While those questions were rhetorical – no politician can reduce the amount of homework children are assigned or adjust their bedtimes – the event also celebrated those young people who will be able to vote for the first time this year for real candidates who affect real policies.

Shirley Garrett, a 17-year-old senior at Durham School of the Arts, will be eligible to vote in the general election in November. She addressed the crowd in the library’s courtyard before the group marched over to the board of elections office chanting, “Hi-ho, hi-ho, off to vote we go.” The Research Triangle Charter Academy’s marching band led the way.

Once there, voters, and future voters, could shake hands with local politicians, including two members of the Durham County Board of Commissioners and one member of the county school board.

The school board member, Natalie Beyer, lamented recent changes by state legislators that she said made it more cumbersome for first-time voters to register. To counter the effect, she said, volunteers had helped register 1,100 new voters in the county schools in the past month.

Martha Quillin: 919-829-8989, @MarthaQuillin

Early voting: What you need to know

Early voting in North Carolina’s primary elections runs through March 12.

The March primary will decide who makes it to the Nov. 8 general election in races for president, governor, U.S. Senate, General Assembly, attorney general, lieutenant governor and other state and local contests. Voters in the primary will also cast ballots in a $2 billion bond referendum.

Since a court decision led the state to redraw maps for North Carolina’s 13 U.S. House of Representatives districts, the primary for those has been postponed to June 7, pending legal challenges. Early voting for that primary will be May 26 to June 4. Those congressional races will still be listed on the March 15 ballots, but those votes alone probably won’t count. The State Board of Elections, however, asks people to go ahead and vote in every race in March’s primary – even the U.S. House races – as a precaution.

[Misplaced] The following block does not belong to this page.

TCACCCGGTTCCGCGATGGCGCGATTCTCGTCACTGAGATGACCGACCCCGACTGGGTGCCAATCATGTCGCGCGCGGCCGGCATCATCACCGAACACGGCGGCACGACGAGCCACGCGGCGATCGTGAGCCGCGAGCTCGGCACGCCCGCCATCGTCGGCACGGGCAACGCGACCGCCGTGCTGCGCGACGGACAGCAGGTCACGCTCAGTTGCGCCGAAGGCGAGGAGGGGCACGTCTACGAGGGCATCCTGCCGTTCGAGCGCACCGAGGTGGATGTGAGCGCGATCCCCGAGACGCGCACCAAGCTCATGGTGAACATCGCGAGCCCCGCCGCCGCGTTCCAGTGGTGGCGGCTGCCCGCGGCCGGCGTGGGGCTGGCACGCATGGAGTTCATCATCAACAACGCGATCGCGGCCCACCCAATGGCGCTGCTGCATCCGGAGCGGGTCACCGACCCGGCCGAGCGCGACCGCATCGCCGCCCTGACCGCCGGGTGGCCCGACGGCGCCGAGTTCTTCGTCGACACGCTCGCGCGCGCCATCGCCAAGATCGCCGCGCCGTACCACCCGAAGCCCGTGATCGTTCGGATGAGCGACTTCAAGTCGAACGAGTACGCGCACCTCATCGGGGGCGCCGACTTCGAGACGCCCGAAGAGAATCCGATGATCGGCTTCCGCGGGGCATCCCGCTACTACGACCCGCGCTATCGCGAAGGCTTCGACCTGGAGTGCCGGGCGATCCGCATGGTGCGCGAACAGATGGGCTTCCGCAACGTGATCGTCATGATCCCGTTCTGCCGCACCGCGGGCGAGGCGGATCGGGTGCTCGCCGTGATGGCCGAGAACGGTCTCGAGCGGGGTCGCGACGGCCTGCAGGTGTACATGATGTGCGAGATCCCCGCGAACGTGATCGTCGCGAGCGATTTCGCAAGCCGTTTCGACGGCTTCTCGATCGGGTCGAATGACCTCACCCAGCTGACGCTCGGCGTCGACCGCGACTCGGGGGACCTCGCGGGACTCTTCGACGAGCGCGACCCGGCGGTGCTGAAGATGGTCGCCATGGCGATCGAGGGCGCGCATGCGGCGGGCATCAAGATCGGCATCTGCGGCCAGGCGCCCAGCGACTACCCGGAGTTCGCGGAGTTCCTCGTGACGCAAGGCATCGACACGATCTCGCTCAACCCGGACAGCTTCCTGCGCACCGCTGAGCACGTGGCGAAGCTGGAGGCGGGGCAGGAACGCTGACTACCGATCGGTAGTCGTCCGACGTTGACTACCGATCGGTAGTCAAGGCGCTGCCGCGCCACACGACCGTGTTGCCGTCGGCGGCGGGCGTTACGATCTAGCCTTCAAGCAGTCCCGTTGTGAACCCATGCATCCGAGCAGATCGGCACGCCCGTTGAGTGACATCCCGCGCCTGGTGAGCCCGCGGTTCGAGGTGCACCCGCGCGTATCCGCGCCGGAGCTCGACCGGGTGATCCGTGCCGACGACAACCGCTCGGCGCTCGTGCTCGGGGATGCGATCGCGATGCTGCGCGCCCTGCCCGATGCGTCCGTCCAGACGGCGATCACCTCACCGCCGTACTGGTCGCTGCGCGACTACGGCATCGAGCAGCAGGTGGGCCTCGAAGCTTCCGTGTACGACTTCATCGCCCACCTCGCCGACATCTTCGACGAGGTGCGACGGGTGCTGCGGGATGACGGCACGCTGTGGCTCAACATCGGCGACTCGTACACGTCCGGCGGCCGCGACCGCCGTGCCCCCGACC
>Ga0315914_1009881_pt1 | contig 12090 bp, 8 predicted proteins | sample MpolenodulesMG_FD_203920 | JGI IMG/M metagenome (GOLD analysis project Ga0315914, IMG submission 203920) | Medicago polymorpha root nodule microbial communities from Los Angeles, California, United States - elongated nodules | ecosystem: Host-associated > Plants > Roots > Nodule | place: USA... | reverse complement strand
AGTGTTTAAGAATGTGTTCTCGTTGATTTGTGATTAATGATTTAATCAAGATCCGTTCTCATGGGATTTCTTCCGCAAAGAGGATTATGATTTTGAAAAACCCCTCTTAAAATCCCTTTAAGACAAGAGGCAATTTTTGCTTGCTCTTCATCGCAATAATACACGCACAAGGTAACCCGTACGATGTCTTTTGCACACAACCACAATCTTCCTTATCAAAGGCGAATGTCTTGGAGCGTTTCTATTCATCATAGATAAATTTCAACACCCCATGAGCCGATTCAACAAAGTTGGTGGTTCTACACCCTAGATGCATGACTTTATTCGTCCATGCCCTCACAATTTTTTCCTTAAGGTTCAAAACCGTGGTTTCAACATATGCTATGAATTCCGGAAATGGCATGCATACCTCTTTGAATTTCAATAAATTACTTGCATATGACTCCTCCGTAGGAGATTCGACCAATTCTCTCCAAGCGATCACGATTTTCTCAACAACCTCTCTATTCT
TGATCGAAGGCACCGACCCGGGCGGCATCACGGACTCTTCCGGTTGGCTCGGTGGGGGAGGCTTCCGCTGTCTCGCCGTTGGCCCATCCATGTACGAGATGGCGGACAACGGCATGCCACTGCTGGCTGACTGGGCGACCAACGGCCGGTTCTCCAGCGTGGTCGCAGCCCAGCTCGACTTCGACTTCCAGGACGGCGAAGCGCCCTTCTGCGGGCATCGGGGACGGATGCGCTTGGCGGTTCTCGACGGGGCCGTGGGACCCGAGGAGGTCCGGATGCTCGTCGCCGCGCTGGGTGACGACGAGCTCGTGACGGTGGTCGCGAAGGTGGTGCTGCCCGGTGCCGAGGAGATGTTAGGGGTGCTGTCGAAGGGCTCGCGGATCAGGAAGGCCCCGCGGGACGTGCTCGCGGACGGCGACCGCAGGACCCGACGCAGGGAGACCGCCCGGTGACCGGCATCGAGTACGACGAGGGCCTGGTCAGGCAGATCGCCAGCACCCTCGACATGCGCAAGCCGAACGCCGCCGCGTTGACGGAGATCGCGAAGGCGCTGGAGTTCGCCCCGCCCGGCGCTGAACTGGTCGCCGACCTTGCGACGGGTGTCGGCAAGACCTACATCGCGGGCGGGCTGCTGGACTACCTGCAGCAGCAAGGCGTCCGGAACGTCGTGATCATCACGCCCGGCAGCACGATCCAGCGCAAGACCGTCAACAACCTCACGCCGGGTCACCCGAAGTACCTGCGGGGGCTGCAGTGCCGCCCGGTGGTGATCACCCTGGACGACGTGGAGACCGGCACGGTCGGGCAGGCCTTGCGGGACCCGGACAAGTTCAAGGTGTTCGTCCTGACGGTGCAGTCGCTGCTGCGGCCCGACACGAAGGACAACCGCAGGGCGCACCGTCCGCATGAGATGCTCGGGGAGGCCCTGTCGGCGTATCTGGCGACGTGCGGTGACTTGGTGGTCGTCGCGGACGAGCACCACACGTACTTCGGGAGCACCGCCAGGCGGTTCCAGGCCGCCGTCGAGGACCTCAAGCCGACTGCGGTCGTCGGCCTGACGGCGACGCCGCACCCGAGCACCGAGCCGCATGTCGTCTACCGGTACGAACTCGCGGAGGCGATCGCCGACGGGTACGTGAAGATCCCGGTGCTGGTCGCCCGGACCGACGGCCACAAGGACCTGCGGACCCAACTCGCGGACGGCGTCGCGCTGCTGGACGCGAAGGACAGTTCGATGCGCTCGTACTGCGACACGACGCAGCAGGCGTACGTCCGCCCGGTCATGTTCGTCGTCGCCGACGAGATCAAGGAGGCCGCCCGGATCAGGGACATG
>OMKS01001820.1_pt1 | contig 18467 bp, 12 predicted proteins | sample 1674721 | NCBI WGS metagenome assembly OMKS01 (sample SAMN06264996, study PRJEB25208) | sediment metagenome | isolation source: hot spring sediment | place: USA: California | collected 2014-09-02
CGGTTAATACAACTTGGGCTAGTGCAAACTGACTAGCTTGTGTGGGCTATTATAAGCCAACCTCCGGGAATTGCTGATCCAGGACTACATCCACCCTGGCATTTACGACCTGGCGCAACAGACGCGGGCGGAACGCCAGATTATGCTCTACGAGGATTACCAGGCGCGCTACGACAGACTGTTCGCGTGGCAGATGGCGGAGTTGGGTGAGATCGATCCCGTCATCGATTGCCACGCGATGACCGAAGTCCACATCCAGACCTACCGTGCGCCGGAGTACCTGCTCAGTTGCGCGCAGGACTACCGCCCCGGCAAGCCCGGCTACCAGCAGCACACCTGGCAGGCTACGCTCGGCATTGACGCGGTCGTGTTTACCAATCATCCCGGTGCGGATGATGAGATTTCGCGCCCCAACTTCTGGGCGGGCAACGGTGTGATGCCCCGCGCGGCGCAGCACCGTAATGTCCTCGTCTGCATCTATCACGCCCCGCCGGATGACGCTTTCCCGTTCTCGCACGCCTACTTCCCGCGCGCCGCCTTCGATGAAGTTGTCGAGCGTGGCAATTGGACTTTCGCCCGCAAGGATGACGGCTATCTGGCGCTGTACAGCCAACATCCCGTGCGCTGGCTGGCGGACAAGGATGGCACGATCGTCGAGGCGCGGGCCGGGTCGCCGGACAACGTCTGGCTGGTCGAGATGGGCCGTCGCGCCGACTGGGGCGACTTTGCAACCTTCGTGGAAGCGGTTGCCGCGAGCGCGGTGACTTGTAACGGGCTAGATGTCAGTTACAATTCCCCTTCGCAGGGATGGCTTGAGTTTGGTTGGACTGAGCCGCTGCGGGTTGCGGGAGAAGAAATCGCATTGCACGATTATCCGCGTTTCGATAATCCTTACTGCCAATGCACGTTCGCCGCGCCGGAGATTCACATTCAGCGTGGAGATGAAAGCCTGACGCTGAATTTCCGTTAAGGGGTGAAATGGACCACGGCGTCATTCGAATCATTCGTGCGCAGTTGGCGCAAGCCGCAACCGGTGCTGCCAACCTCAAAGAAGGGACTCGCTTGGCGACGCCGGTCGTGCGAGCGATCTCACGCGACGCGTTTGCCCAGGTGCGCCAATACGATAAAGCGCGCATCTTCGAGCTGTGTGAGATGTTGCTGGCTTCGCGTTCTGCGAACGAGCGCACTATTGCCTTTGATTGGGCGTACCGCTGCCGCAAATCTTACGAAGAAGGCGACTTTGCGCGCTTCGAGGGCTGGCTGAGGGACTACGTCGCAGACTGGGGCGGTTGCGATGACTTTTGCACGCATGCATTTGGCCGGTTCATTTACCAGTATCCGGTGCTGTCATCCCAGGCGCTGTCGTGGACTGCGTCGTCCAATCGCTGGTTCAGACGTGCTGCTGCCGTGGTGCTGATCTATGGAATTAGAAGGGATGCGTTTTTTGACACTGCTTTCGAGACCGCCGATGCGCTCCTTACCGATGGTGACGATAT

When do I need to register to vote?

If you haven’t already registered to vote, you can vote during the early voting period using same-day registration. But you won’t be able to cast a ballot on March 15, since the registration deadline for voting on primary day has passed. Although a 2013 state law eliminated same-day registration, it’s still legal during early voting, pending an ongoing court case.

Where do I vote?

To find your polling place, look up your address at vt.ncsbe.gov/pollingplace_search/ or inquire with your county’s board of elections. People can vote at any open polling place in their county during early voting. If you vote on March 15, you must go to your assigned precinct. Click on the following links to find the early voting sites in Wake, Durham, Orange, Chatham and Johnston counties.

What about voter ID?

Anyone who shows up to vote without photo identification will be able to cast a provisional ballot. For more information, see nando.com/voterid.

What options do unaffiliated voters have in a primary?

Members of a political party must vote in their party’s primary, but unaffiliated voters may choose which party’s primary to vote in.

Staff writer Will Doran